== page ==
Game 10 of the World Championship ended in a draw, but it was not for lack of effort on the part of Magnus Carlsen, 27, the World Champion from Norway, or Fabiano Caruana, 26, the American challenger.
For hours, the players waged an intense battle, walking a razor’s edge between success and ruin. In the end, however, after 54 moves and more than five hours, neither player could deliver a knockout blow. The match score stands at five points apiece.
All the games in the match have been drawn. It is the most consecutive draws to start a title match in history. The best-of-12 game match has a prize fund of a million euros (about $1.1 million), with 60 percent for the winner. Each win is worth a point and each draw a half point. The first player to reach 6.5 points is declared the winner. (If the match should be tied after 12 games, the players will proceed to a series of tie-breakers and the winner of the match would receive 55 percent of the prize fund.)
The match is organized under the auspices of the World Chess Federation, or FIDE, the game’s governing body, and World Chess, the official organizer of the World Championship cycle. The venue for the event is in central London at The College in Holborn, an historic, Victorian-style building. Fans can watch online at Worldchess.com, the official site of the championship.
The match’s sponsors include PhosAgro, a giant, Russian-based international fertilizer company; Kaspersky Lab, one of the world’s top information security companies; S.T. Dupont, a leading French luxury goods manufacturer; Prytek, a Russian venture capital company specializing in technology and financial services; and Unibet, an online gambling operator that operates in more than 100 countries.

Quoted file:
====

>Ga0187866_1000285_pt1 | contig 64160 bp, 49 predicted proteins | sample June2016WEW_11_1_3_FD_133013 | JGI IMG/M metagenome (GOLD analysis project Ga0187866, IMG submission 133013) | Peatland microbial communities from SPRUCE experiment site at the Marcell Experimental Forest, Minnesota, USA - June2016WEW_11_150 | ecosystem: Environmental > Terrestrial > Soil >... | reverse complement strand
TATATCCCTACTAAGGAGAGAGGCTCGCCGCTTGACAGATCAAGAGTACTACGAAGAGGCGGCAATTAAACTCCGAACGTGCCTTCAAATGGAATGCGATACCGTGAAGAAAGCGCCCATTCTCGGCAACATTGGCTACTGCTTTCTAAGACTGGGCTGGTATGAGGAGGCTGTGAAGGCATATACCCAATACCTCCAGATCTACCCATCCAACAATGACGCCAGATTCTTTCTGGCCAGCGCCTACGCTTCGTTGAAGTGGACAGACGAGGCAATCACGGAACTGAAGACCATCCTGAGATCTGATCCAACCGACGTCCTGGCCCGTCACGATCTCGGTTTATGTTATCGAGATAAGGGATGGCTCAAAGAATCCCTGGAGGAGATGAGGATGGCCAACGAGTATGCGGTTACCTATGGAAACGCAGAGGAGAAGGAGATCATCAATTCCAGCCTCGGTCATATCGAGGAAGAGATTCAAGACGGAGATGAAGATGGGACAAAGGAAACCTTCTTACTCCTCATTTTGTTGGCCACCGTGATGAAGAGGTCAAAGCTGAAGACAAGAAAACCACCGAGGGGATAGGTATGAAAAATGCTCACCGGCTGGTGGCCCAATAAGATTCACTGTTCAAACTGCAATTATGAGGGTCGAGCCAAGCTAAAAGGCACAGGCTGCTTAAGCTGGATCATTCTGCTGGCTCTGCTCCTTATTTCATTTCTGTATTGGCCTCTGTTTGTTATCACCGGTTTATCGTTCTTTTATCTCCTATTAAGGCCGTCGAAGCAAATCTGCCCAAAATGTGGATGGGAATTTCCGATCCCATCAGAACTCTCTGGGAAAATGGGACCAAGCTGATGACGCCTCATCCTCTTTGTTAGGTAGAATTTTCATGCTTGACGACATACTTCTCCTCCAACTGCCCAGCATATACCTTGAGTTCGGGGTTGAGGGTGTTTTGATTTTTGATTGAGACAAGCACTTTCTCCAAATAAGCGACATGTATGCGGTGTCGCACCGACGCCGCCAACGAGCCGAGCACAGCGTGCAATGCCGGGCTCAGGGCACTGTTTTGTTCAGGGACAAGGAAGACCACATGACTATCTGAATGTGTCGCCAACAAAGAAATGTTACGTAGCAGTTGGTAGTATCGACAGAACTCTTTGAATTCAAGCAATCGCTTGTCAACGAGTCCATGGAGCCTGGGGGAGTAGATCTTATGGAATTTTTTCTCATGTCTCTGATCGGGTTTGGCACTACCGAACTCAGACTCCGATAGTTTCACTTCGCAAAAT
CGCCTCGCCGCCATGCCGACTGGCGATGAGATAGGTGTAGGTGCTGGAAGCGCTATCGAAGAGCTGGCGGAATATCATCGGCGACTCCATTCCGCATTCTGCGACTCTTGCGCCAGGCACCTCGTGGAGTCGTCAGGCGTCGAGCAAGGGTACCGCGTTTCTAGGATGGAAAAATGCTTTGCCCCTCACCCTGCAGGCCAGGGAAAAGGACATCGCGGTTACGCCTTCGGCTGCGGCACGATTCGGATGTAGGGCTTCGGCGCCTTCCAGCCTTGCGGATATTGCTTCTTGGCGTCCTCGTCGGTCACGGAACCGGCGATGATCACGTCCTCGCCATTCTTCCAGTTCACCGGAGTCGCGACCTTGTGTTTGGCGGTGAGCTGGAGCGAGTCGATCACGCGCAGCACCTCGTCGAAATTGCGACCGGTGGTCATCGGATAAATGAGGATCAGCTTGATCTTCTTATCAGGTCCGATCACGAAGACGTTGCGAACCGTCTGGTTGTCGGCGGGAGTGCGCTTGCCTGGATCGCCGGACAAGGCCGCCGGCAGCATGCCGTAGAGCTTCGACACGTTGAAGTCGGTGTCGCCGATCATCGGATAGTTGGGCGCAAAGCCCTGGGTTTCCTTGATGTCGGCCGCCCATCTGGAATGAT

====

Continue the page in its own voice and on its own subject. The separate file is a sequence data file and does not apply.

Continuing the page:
Those who may not have watched the match carefully might think that all the draws are a sign that the match has been dull. It has not been. Game 10 was an excellent example Caruana had White and, as he has throughout the match, he opened with 1 e4. Carlsen stuck with the Sicilian Defense (1 … c5) as he has played in each game that he has had Black.
As in Game 8, Caruana went into the Open Sicilian and Carlsen responded with the Sveshnikov or Pelikan Variation. The game was identical through Move 11. Caruana then varied with 12 b4, launching an attack on the queenside. Carlsen responded energetically and by Move 20, his initiative on the kingside offered him equal chances. Three moves later, however, Carlsen made a small error with 23 … Qg5. If Caruana had replied 24 Qd4, it would have forced Carlsen to defend his e pawn, slowing his attack.
Instead, Caruana erred with 24 g3, creating severe light-squared weaknesses in his kingside. With time growing short as the players approached the first time control at Move 40, the pace of the game picked up. Light-squared bishops were exchanged, slightly easing Caruana’s defensive task, but Carlsen retained a formidable pawn center, which counter balanced a strong White passed pawn on the queen side.
The position remained dynamically balanced until just after the first time control, when Carlsen made another small error with 45… Kd4. That miscalculation allowed Caruana to win a pawn, but it also led to simplification of the position. In the end, Caruana had no chance to win and the players agreed to a draw.
The match will now certainly go the distance in regulation. But it seems more and more likely that it will be decided in tie-breaker games. Game 11 is Saturday at 3 PM local, or GMT, time.